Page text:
The world’s highest point, Mount Everest, lies within Asia along the border of Tibet and Nepal soaring 8,848m (29,028 ft) above sea level. Its lowest point is the Dead Sea, located at the meeting points of Israel, the Palestinian Territories, and Jordan, whose surface is 400m (1,312 ft) below sea level. Asia’s longest river is the Yangtze, which runs 6,300km (3,915 miles) through China, all the way from the high Tibetan Plateau to Shanghai. Its largest lake is the 386,400km² (149,200 square mile) Caspian Sea, which is surrounded by several Central Asian nations.
Asia is bounded by the Pacific Ocean to the east, by Australia to the southeast, and by the Indian Ocean to the south. It’s bordered by the Red Sea to the southwest, by Europe and the Urals to the west, and by the Arctic Ocean to the north.
Travel options range widely, from the desert ruins and modern mega-malls of the Middle East to the magnificent ancient monuments in South Asia, and from the beach bungalows and jungle treks of Southeast Asia to the mega-cities and technology capitals of East Asia. Find out more about regions, destinations, and itineraries below.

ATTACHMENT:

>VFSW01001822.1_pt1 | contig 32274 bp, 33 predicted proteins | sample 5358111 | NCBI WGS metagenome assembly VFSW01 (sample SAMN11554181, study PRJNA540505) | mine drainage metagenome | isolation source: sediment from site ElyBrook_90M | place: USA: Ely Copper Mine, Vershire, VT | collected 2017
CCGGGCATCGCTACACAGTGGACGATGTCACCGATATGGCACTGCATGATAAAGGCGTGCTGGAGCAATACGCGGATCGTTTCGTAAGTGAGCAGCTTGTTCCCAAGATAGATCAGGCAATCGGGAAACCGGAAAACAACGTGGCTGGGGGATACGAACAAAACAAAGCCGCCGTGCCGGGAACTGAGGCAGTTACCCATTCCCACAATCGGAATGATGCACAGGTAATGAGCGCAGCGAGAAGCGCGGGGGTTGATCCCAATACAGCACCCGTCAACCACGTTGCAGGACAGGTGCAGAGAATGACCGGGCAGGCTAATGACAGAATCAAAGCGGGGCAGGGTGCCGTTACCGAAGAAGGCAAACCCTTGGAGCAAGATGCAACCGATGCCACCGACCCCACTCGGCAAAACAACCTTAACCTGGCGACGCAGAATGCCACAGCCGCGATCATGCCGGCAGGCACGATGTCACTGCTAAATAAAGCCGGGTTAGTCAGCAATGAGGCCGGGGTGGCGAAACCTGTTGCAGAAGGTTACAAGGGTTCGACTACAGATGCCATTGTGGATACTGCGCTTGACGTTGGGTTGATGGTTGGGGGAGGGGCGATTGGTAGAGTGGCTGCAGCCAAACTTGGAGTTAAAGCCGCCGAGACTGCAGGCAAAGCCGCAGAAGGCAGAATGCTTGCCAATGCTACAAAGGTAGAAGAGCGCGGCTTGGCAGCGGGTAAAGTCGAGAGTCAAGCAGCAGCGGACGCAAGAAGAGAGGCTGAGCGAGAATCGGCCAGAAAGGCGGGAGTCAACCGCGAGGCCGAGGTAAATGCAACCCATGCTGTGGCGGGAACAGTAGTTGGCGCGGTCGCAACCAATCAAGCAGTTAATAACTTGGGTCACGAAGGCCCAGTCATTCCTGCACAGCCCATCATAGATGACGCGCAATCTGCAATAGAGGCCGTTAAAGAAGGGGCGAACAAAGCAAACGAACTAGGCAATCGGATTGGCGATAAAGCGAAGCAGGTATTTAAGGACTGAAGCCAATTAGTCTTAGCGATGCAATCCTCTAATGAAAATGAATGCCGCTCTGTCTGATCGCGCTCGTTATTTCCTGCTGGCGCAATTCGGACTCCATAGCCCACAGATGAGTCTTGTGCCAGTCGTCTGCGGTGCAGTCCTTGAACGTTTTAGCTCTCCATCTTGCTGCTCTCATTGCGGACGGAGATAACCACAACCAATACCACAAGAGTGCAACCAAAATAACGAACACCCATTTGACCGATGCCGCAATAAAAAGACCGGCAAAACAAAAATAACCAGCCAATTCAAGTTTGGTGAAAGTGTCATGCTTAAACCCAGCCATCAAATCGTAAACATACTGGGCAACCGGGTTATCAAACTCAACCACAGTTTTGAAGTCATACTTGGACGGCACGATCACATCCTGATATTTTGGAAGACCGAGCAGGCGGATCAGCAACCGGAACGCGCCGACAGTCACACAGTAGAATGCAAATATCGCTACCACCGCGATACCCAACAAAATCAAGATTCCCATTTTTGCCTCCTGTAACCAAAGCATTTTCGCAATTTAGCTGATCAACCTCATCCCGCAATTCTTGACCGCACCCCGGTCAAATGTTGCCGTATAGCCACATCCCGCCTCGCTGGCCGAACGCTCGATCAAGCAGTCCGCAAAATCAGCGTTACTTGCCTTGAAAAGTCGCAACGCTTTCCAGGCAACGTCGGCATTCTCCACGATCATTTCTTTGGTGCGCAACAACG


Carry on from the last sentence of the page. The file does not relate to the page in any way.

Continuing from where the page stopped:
Asia offers very diverse travel options. There are ultra modern, largely democratic countries like Japan and the East Asian Tigers (regions and countries) of Singapore, Hong Kong, Taiwan and South Korea which are very prosperous and in which people enjoy very high standards of living. On the other hand, Afghanistan, Laos and East Timor are extremely poor countries where people struggle even to get a few grains of rice each day. Of course, there are also many countries lying somewhere in the middle, such as the emerging powerhouses of China and India which make wonderful travel destinations in themselves due to their long history, size and diversity. Thailand, Philippines, Indonesia, and Malaysia offer a warm tropical climate, diverse culture, and great beaches. On the other extreme, Asia houses Communist North Korea, perhaps the most oppressive regime in the world, which has no travel freedom and constant monitoring by the government.